Non-Delivery Notification (NDN)

A non-delivery notification is a special form of DSN indicating unsuccessful delivery.

which supports your original thought as well - given NDR, NDN and NDM are all used for what is mostly called NDN in the RFCs (I think). I dunno. My brain hurts.
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  • 2 weeks later...

As I understand it, bounce messages sent by MTAs can be called "non-delivery reports" (NDRs) or "delivery status notifications" (DSNs). Apart from the fact that DSNs have their own MIME type and RFC (3464), plus an expanded set of reason codes (RFC 3463), what is the difference between the two terms (if any)?

I get the impression that NDR is a rather generic term dating from original SMTP, while DSN refers to a message that follows the RFC and is of the appropriate MIME type, and might be associated with ESMTP.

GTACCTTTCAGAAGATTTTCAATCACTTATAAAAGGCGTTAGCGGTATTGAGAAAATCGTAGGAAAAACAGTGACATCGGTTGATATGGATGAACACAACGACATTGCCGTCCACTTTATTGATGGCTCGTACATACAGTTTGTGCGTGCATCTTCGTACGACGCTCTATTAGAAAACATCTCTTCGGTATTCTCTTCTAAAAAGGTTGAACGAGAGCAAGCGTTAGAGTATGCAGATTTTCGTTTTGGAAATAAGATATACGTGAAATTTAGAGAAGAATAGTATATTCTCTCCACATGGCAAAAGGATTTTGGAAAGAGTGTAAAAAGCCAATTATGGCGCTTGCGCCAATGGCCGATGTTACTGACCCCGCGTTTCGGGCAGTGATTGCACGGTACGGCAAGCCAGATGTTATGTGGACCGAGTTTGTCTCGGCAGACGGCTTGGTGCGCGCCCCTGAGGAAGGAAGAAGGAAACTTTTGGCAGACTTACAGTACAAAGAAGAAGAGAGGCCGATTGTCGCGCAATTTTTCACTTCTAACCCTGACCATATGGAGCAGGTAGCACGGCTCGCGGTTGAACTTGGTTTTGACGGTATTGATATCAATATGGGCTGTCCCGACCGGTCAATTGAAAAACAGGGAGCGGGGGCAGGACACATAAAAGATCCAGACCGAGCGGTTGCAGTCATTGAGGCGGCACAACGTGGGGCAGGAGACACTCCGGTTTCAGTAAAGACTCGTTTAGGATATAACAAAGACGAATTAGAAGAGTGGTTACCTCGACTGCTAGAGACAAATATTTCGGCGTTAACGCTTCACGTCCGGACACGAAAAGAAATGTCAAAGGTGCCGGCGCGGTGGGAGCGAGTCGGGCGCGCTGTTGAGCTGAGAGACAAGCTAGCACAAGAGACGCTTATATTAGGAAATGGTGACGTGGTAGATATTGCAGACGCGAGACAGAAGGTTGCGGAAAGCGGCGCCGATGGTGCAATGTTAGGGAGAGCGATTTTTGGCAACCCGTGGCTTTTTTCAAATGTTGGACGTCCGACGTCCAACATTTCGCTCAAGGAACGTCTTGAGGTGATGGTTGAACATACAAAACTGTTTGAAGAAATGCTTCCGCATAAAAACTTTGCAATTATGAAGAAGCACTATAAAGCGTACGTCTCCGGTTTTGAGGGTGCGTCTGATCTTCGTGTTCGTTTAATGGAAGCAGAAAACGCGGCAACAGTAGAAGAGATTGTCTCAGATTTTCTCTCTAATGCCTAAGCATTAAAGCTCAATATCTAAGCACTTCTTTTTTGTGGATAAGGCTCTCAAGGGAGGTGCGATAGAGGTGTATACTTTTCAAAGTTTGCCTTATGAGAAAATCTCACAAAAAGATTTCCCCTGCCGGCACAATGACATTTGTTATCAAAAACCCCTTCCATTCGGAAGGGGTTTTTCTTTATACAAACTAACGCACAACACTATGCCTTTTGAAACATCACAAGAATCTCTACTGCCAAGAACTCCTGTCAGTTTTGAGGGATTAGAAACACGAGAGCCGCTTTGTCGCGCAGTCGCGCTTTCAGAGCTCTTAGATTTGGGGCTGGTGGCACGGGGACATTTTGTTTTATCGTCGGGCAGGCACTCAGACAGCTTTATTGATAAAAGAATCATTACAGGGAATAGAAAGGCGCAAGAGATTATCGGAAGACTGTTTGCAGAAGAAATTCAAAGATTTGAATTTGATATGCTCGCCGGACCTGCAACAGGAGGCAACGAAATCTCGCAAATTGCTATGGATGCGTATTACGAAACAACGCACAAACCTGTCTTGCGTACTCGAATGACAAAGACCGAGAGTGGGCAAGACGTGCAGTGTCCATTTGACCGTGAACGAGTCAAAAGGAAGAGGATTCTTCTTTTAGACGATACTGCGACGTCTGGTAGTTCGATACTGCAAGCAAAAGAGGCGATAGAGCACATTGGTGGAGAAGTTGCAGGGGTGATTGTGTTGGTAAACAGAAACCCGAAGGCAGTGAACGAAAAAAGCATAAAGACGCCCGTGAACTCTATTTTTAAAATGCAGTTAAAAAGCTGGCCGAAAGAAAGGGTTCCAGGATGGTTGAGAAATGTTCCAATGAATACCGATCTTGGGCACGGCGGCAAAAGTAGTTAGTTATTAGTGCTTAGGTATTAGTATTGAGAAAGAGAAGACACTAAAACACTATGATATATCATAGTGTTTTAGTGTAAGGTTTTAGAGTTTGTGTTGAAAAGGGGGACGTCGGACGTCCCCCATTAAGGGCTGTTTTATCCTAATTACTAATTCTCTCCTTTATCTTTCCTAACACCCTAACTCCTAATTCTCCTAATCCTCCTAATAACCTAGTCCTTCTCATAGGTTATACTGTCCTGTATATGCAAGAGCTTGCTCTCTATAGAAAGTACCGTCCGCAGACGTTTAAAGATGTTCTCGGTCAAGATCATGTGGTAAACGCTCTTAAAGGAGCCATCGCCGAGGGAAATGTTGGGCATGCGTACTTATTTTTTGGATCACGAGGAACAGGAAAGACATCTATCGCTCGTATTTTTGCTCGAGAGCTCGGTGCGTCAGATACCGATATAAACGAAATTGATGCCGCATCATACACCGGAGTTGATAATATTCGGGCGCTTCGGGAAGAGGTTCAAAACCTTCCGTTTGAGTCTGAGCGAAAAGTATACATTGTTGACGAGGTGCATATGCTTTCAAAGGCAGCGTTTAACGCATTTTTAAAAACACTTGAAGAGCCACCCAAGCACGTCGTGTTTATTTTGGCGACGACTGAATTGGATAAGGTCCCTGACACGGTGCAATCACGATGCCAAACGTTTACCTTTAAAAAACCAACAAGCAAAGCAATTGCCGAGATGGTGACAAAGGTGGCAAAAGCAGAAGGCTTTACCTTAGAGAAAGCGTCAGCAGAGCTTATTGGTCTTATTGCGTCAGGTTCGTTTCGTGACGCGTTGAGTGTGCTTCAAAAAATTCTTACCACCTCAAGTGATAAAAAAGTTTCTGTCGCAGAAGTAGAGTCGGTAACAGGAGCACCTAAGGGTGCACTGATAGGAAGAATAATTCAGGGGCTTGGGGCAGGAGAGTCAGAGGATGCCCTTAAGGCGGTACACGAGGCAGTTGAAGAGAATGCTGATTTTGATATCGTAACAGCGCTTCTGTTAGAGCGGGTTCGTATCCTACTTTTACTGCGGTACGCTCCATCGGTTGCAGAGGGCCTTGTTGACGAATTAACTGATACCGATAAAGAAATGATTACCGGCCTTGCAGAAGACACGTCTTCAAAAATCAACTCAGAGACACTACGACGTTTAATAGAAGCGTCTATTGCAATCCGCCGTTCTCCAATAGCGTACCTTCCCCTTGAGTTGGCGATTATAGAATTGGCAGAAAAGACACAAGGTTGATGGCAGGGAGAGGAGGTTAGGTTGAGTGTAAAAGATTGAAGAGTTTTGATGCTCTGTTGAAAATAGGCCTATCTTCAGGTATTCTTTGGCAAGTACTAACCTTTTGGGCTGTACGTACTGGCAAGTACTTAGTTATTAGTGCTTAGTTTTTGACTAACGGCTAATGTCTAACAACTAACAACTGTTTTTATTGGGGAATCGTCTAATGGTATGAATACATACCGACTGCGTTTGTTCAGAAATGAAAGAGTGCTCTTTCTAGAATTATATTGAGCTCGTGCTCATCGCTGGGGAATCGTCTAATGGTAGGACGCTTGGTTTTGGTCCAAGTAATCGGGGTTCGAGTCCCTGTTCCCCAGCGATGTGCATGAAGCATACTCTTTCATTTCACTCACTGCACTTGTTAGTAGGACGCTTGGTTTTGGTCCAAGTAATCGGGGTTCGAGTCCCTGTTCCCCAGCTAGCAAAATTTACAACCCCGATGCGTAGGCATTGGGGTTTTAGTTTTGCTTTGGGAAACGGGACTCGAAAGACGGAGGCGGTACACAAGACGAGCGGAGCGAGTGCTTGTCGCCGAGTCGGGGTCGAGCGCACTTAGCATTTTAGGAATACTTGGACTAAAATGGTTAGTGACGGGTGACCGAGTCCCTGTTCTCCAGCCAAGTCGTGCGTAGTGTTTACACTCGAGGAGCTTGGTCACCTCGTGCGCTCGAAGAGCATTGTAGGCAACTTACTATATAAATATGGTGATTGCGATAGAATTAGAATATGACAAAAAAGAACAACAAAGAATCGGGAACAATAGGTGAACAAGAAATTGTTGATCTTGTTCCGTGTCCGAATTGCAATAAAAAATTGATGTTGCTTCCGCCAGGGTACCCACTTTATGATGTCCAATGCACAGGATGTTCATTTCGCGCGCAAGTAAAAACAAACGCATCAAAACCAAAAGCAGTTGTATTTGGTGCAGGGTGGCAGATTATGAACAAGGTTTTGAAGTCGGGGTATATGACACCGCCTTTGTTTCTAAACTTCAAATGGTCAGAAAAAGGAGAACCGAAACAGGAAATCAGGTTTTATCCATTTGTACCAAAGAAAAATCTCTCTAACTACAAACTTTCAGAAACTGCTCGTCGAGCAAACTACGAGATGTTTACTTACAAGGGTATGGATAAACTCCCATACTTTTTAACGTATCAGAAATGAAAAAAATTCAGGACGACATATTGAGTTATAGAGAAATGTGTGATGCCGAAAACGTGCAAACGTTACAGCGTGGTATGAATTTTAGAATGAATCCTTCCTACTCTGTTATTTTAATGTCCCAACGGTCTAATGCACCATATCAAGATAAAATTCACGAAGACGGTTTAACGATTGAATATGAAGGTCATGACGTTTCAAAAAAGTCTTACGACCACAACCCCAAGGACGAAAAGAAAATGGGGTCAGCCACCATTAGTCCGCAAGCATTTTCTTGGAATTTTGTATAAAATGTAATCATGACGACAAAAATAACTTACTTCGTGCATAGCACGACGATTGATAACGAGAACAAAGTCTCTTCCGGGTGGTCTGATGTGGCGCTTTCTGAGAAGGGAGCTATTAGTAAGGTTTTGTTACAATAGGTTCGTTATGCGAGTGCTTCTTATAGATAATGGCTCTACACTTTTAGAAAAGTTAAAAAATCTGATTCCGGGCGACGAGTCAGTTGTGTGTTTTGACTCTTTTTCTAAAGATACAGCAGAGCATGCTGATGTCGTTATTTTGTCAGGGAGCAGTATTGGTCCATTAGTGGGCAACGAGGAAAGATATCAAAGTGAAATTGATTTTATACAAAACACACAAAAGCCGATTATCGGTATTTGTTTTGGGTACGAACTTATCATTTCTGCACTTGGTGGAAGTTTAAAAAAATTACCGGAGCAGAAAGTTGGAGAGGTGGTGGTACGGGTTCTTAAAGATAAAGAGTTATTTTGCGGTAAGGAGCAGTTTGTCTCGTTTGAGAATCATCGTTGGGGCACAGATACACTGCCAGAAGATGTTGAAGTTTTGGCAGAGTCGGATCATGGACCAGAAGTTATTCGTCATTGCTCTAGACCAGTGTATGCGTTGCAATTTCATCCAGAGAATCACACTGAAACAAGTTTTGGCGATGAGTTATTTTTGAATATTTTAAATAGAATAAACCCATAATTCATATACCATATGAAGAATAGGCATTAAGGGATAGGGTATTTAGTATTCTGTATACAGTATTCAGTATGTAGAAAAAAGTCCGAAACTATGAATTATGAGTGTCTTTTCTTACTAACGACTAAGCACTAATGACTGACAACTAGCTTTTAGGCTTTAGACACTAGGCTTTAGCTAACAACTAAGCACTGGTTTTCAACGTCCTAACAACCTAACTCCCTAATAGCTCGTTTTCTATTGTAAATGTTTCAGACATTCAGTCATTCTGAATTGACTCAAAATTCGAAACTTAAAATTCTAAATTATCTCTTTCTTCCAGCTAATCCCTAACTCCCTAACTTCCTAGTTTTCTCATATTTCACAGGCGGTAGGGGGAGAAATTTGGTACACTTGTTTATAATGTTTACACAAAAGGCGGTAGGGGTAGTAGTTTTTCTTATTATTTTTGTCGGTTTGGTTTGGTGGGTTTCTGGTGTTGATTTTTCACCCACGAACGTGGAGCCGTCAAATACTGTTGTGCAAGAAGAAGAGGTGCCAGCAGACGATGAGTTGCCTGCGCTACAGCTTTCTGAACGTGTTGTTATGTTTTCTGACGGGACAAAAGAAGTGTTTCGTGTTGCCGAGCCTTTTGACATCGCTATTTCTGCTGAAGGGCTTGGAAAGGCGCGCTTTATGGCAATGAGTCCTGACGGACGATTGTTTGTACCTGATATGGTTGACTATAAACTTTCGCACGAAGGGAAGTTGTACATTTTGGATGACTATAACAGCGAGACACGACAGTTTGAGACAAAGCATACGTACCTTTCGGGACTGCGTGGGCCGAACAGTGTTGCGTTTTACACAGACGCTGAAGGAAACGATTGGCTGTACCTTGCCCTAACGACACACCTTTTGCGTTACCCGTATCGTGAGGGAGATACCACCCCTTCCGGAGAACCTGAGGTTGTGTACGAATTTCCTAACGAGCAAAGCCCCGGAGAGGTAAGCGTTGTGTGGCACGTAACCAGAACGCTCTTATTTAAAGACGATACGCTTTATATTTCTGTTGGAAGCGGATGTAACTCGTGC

DSN is the official term defined in the RFCs. As far as I can make out, no RFC ever uses (or has used) the term NDR.

I also get the impression that you can get a DSN if your message is delayed (i.e., "We'll keep trying...") while the NDR implies by its name a final notice of non-delivery.

Yes, that is defined in RFC3461. Again, talking about DSNs, not NDRs.

5.2.5 Delays in delivery

   If a conforming MTA receives a message via the SMTP protocol, and is
   unable to deliver or relay the message to one or more recipients for
   an extended length of time (to be determined by the MTA), it MAY
   issue a "delayed" DSN for those recipients, subject to the following
   conditions:...

5.2.6 Failure of a conforming MTA to deliver a message

   The following rules govern the behavior of a conforming MTA which
   received a message via the SMTP protocol, and is unable to deliver a
   message to a recipient specified in the SMTP transaction:...

The defaults in Sendmail are to send a notification of delayed transmission after 4 hours and return a delivery failure message after 5 days.